From CNN's Michael Conte

(Olivier Douliery/Pool/AP)
(Olivier Douliery/Pool/AP)

Joint Chiefs Chairman Gen. Mark Milley said that he is “concerned” that Bob Woodward’s book may mischaracterize him as being willing to “become politicized,” a characterization he disputes. 

“I have done my best to remain personally apolitical, and to try to keep the military out of actual domestic politics, and I made a point of that from the time I became the chairman and especially beginning last summer,” Milley said at a House Armed Services hearing on Afghanistan.

Asked by GOP Rep. Jim Banks if he regretted speaking to Woodward, Milley said he did not.

“I think that it’s important for me to speak to the media,” he said. “I am trying to stay apolitical, and I believe I am.”

 

12:56 p.m. ET, September 29, 2021

"Many" Taliban prisoners released under Doha agreement rejoined the Taliban, Secretary of Defense says

From CNN's Jennifer Hansler

Secretary of Defense Lloyd Austin indicated that the Doha agreement allowed the Taliban to gain strength, telling House lawmakers that “many” Taliban prisoners, who were released by the Afghan government as a condition of the deal, went back to join the ranks of the militant group.

“As a part of that agreement, we agreed to cease conducting air operations against the Taliban. So the Taliban got stronger. They increased their offensive operations against the Afghan security forces. And the Afghans were losing a lot of people on a weekly basis,” he said at a House Armed Services Committee hearing.

“In addition to that, we caused them to release 5,000 prisoners and those prisoners, many of those prisoners, went back to fill the ranks of the Taliban. So they got a lot stronger, they continued their attacks, we got smaller,” he said. 

According to the text of the Feb. 2020 agreement, which was not signed by the Afghan government, up to 5,000 Taliban prisoners and up to 1,000 "prisoners of the other side will be released by March 10, 2020, the first day of intra-Afghan negotiations."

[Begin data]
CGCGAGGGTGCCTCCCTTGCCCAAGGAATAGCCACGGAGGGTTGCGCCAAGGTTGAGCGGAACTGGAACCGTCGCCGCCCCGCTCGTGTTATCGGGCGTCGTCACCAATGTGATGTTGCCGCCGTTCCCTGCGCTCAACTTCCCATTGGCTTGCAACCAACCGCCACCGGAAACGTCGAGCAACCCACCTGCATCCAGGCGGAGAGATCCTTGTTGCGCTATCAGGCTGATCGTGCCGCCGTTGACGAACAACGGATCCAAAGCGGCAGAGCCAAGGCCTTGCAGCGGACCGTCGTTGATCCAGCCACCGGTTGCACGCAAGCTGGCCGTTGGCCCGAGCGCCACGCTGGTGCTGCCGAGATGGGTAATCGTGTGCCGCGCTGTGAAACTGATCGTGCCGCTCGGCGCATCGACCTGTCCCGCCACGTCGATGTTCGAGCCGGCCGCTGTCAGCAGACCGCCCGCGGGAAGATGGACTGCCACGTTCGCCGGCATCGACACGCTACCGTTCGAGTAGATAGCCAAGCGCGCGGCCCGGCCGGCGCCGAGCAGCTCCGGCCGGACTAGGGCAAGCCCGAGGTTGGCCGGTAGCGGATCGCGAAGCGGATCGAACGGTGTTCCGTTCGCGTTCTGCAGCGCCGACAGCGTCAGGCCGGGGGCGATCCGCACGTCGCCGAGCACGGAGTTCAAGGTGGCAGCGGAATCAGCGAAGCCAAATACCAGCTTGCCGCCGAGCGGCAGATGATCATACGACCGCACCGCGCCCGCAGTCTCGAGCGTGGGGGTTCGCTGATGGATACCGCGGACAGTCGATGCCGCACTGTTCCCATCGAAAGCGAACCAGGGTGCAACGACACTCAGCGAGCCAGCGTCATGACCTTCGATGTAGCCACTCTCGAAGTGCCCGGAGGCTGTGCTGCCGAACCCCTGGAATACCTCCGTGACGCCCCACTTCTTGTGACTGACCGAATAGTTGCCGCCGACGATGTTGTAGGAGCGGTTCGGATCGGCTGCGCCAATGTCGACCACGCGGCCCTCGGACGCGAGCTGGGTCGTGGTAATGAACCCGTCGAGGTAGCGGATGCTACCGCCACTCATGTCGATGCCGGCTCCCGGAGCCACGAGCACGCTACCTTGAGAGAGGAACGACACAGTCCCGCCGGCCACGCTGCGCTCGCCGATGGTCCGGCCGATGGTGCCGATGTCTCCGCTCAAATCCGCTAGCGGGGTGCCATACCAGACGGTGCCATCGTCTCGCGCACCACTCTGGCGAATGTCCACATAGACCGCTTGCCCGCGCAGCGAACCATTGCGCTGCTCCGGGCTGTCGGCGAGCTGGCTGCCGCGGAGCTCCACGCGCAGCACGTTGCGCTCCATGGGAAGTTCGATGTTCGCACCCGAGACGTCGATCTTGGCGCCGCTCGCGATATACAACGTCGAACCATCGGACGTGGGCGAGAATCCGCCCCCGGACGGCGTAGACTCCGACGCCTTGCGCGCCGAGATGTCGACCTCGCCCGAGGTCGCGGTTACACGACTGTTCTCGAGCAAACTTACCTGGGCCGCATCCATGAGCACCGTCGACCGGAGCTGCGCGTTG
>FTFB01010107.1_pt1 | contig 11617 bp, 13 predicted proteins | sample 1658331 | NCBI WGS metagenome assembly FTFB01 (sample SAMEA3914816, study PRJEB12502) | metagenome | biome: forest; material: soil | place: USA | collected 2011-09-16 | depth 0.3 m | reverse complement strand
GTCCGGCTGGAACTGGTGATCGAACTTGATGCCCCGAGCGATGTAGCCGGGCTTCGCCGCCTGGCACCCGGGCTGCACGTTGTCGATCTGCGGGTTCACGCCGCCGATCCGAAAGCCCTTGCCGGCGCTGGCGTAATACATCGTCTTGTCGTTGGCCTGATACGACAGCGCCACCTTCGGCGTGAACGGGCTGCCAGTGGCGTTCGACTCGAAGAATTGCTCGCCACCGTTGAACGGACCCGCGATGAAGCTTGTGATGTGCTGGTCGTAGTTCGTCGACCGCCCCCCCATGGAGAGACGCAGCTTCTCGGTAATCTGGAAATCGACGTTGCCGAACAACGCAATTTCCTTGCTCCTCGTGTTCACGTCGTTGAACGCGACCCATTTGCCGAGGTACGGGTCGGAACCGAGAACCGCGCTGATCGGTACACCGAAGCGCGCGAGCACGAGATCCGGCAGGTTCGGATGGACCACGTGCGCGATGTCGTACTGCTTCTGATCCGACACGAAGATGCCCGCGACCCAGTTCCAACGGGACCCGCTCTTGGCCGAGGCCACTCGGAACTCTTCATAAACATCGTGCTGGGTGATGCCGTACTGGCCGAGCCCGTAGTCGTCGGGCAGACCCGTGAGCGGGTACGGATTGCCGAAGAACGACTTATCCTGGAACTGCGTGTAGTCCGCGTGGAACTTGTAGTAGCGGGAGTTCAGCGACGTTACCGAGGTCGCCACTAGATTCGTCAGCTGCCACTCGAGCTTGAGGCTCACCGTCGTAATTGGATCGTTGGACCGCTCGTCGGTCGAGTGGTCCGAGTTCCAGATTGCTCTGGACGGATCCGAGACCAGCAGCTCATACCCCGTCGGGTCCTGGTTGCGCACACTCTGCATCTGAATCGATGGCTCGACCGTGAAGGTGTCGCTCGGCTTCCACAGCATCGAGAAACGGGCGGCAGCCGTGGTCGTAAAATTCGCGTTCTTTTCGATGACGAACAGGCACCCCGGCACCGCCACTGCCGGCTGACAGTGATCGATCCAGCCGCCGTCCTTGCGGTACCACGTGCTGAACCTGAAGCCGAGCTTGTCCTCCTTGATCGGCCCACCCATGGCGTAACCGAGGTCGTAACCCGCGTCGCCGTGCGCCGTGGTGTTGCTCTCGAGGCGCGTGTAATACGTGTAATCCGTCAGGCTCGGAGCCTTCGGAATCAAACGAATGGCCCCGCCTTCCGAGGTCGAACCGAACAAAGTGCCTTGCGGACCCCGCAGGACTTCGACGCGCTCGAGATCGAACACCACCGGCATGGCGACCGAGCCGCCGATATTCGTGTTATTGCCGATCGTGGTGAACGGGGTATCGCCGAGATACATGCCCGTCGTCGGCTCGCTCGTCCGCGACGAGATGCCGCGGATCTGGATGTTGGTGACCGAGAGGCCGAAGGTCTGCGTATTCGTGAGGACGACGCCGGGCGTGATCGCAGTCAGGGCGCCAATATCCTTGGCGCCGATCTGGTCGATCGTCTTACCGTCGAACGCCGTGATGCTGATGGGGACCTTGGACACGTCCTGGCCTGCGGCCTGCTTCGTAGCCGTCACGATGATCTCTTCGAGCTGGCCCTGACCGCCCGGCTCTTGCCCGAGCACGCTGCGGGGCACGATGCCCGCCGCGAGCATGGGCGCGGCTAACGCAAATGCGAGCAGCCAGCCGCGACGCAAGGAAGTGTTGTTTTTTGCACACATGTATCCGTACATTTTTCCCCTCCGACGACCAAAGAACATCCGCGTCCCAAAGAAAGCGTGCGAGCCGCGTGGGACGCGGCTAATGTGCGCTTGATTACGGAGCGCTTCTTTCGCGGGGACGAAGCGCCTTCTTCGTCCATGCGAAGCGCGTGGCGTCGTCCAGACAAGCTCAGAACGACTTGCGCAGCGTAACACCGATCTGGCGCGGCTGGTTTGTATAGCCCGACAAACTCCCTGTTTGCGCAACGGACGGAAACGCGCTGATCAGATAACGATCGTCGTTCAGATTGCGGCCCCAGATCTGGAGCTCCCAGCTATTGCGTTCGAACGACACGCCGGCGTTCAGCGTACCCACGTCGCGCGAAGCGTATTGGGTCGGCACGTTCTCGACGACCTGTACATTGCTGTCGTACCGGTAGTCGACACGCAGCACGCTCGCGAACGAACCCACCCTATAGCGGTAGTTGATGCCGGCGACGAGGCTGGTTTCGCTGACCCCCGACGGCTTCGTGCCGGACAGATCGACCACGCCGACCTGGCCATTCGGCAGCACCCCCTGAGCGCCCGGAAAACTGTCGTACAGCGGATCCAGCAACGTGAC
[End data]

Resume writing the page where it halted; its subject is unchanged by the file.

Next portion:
In the months following the deal, US Special Representative for Afghanistan Zalmay Khalilzad repeatedly pressed for the sides to release the prisoners as a means to pave the way toward the start of intra-Afghan negotiations.

Former Secretary of State Mike Pompeo said in Aug. 2020, “We acknowledge that the release of these prisoners is unpopular. But this difficult action will lead to an important result long sought by Afghans and Afghanistan’s friends: reduction of violence and direct talks resulting in a peace agreement and an end to the war.”

“After 40 years of war and bloodshed and destruction, the parties are ready to embark on a political process to reach a negotiated settlement,” he said.  

12:03 p.m. ET, September 29, 2021

Top US general: "Real possibility" al Qaeda or ISIS could reconstitute in next 6-36 months in Afghanistan

From CNN's Jennifer Hansler and Christian Sierra

(Rod Lamkey/Pool/Getty Images)
(Rod Lamkey/Pool/Getty Images)

Gen. Mark Milley, chairman of the Joint Chiefs, said Wednesday there is “a real possibility” that al Qaeda or ISIS could reconstitute in Afghanistan in the next six to 36 months.

Milley said that “right this minute” the terrorist threat from Afghanistan is smaller than it was on 9/11, but that “the conditions could be set for a reconstitution of al Qaeda and/or ISIS.”

“It's a real possibility in the not too distant future, 6, 12, 18, 24, 36 months that kind of timeframe for reconstitution of al Qaeda or ISIS and it's our job now, you know, under different conditions, but it's our job to continue to protect the American citizens against attacks from Afghanistan,” he told lawmakers at a House Armed Services Committee hearing.

Secretary of Defense Lloyd Austin concurred with that assessment.

“Al Qaeda has been degraded over time. Now, terrorist organizations seek ungoverned spaces so that they can train and equip and thrive and, and so, there, there is clearly a possibility that that can happen here, going forward,” he said.

2:09 p.m. ET, September 29, 2021

20-year Afghanistan war "wasn’t lost in the last twenty days or even twenty months," Milley says 

From CNN's Ellie Kaufman